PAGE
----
I already have enough impostor syndrome trying to blog about watchmaking, I’m not going to start to pretend I’m also a film critic. That said, the 25 minute production I’m going to tell you about showcases enough topics close to my heart that I wanted to make sure to recommend it. And, if you’re reading this blog, a lot of those topics are probably of interest to you too!
Chasing Microns tells the story of Horage, a Bienne brand of which I’m a huge fan. I’ve written here before about their philosophy, one of their watches, and their initiative in support of Ukraine. As I wrote back then, at Horage, thinking different is the norm. The documentary they produced shows us how doing different is also in their DNA.
If this had just been some typical brand promotional material, I wouldn’t be writing about it. As you may know, and sorry for repeating myself if you do, I have no commercial engagement whatsoever with any watch brand —aside from spending too much of my own income on watches, that is!
When Landon Sterling, Horage’s Marketing Director, shared a preview link with me, I must confess I was somewhat skeptical (please don’t tell him). I was expecting it to be interesting, not entertaining. 25 minutes later, I was surprised, and almost disappointed, that it was already over. You see, the film was produced not by watch marketers (no offense), but by true documentary professionals. In fact, it has the same Director of Photography, Niki Waltl, as this year’s Oscar-winning documentary, Navalny.
Chasing Microns tells Horage’s story. How the brand, founded by Tzuyu Hang, and her husband, now CEO, Andreas Felsl, decided to produce its own movements. This was not by choice, initially. Rather, as the supply of movements in the industry was going through a paradigm shift, they saw it as a necessity. In the film, interviews with some of the company’s key players takes us through the journey. Uncertainty, fear, doubt, questioning, all were part of what they had to fight against, with a sense of mission you can only truly understand by meeting them —or watching the film.
One thing I personally appreciate about Horage is how they always strive to offer great value. Their watches are (relatively, as always with watchmaking) extremely affordable when you take into account the level of complex, in-house, bespoke work that goes into each. That’s true of their signature tourbillons, but also across the entire range, including more casual, everyday pieces. The ambition, passion and dedication are remarkable.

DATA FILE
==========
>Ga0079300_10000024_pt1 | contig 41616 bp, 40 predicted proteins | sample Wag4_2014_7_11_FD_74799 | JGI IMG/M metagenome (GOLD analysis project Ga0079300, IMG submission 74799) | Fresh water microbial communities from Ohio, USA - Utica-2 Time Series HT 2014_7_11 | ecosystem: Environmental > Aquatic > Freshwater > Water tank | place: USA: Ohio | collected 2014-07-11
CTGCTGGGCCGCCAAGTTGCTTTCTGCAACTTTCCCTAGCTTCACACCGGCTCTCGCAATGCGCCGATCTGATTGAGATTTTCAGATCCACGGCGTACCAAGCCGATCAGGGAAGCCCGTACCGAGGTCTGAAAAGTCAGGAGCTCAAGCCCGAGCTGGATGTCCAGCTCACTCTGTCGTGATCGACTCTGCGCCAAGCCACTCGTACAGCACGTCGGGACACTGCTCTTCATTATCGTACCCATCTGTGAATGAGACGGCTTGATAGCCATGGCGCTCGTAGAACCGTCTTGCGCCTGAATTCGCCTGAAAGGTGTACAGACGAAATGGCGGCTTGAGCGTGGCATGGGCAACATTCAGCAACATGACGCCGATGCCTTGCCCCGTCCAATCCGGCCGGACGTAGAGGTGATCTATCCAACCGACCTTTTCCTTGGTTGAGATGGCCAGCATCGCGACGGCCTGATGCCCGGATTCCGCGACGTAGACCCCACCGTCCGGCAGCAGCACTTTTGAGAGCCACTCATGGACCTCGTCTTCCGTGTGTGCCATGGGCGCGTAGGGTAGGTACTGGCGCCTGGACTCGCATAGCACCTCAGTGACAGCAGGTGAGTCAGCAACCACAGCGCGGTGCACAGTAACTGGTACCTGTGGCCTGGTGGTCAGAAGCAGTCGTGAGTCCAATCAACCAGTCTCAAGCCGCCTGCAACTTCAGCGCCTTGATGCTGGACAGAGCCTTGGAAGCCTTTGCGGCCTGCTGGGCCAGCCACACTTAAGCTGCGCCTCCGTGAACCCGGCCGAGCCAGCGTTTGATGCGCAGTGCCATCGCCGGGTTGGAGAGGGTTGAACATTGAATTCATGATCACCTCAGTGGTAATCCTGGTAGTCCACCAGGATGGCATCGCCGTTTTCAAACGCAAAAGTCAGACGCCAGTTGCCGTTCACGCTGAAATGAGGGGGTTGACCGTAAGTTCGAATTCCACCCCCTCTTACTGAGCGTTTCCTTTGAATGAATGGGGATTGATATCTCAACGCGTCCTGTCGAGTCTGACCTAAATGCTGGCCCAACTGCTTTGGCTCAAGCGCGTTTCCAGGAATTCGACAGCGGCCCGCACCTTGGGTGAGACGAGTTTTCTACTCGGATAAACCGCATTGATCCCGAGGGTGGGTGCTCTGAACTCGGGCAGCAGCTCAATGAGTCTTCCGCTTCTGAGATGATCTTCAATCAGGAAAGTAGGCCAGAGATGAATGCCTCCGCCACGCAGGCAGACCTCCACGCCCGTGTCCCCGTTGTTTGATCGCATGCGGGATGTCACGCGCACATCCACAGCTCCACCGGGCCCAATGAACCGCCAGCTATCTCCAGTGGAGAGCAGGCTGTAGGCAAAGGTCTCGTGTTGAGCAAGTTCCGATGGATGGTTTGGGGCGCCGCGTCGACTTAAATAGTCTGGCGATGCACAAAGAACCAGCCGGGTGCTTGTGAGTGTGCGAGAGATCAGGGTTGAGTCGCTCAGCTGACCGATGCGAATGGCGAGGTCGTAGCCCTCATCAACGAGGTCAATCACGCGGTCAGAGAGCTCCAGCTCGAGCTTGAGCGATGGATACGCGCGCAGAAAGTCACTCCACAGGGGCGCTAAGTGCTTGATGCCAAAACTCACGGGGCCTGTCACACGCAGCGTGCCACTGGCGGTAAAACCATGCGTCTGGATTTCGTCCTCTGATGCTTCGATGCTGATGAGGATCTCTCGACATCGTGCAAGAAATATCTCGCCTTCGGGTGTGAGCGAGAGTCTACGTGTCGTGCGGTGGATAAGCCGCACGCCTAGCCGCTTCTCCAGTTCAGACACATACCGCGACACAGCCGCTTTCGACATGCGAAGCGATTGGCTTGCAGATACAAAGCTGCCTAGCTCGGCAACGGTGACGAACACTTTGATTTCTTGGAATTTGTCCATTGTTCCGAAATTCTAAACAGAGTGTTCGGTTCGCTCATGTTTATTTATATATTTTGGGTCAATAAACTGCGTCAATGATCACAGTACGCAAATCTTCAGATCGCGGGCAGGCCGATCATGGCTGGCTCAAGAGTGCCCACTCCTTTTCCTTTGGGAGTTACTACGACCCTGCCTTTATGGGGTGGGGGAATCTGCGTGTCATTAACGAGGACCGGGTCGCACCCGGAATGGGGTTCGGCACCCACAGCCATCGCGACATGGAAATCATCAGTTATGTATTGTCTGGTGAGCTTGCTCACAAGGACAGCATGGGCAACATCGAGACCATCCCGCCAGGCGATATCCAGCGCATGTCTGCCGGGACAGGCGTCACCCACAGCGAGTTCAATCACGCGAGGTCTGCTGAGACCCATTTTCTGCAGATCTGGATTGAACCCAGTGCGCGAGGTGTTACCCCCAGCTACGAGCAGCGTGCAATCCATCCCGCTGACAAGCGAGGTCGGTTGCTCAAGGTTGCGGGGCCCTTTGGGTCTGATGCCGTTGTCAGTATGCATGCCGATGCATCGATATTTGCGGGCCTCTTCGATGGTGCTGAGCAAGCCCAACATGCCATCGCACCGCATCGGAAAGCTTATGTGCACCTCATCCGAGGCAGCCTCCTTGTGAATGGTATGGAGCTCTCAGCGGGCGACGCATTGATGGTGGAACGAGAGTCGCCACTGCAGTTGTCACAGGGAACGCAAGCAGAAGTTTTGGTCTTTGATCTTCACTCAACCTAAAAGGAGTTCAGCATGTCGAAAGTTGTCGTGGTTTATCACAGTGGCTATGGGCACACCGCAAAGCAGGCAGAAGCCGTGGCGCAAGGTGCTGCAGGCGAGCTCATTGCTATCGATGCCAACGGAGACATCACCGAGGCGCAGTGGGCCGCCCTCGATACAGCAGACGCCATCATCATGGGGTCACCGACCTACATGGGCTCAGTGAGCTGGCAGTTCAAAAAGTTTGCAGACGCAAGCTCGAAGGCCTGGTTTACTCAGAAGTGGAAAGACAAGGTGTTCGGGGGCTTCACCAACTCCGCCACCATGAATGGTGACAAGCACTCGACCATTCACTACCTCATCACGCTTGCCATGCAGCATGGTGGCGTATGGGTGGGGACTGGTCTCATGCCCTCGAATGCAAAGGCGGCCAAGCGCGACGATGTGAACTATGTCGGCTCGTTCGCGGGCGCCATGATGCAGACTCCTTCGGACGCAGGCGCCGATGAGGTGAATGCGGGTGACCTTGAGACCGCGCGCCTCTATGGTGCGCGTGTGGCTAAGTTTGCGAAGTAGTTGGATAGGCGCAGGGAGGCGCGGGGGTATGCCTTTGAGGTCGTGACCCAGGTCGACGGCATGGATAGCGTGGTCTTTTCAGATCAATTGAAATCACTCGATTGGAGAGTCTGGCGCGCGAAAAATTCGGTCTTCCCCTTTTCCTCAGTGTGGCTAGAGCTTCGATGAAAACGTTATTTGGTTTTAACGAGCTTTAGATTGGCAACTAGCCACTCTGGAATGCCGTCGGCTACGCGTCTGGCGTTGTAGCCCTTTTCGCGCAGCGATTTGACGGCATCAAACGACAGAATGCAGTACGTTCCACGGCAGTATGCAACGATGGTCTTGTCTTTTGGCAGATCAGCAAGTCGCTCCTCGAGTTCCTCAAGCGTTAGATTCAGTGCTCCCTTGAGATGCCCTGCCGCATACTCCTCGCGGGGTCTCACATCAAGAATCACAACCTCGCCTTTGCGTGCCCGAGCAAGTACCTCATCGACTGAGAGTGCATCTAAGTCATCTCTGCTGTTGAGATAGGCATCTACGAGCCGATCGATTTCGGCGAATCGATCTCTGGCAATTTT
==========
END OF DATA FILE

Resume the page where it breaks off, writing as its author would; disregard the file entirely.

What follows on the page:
The team at Horage is greatly enthusiastic about its presence in Bienne. They chose the city by design, from the onset. They knew here is where they could source the best parts, and find the best people to meet their goals. Horage proudly displays Biel/Bienne, instead of Swiss Made, on every dial.
The film shows beautiful images of our city, from the old town to the most recent constructions, and the lake. The Mayor of Bienne, Erich Fehr, actually joined the premier of the film that was organized last month at Horage’s new production site, near the Gorges du Taubenloch. He, and other guests, seemed particularly impressed with the documentary, and what Horage is up to.
The film is available on the Horage website. I’ll be very curious to hear what you think of it, if you have time to drop a comment below.
As this is the last article of 2023, I would like to thank you for reading this blog. None of it would be possible without the engaged community that has developed over the past 3 years. Your thoughts, feedback and encouragements, here, on Instagram, or the streets of Bienne, are what keep me going, especially when I struggle to find the time and energy, alongside my job and family.
Happy holidays and, in advance, my very best wishes for 2024!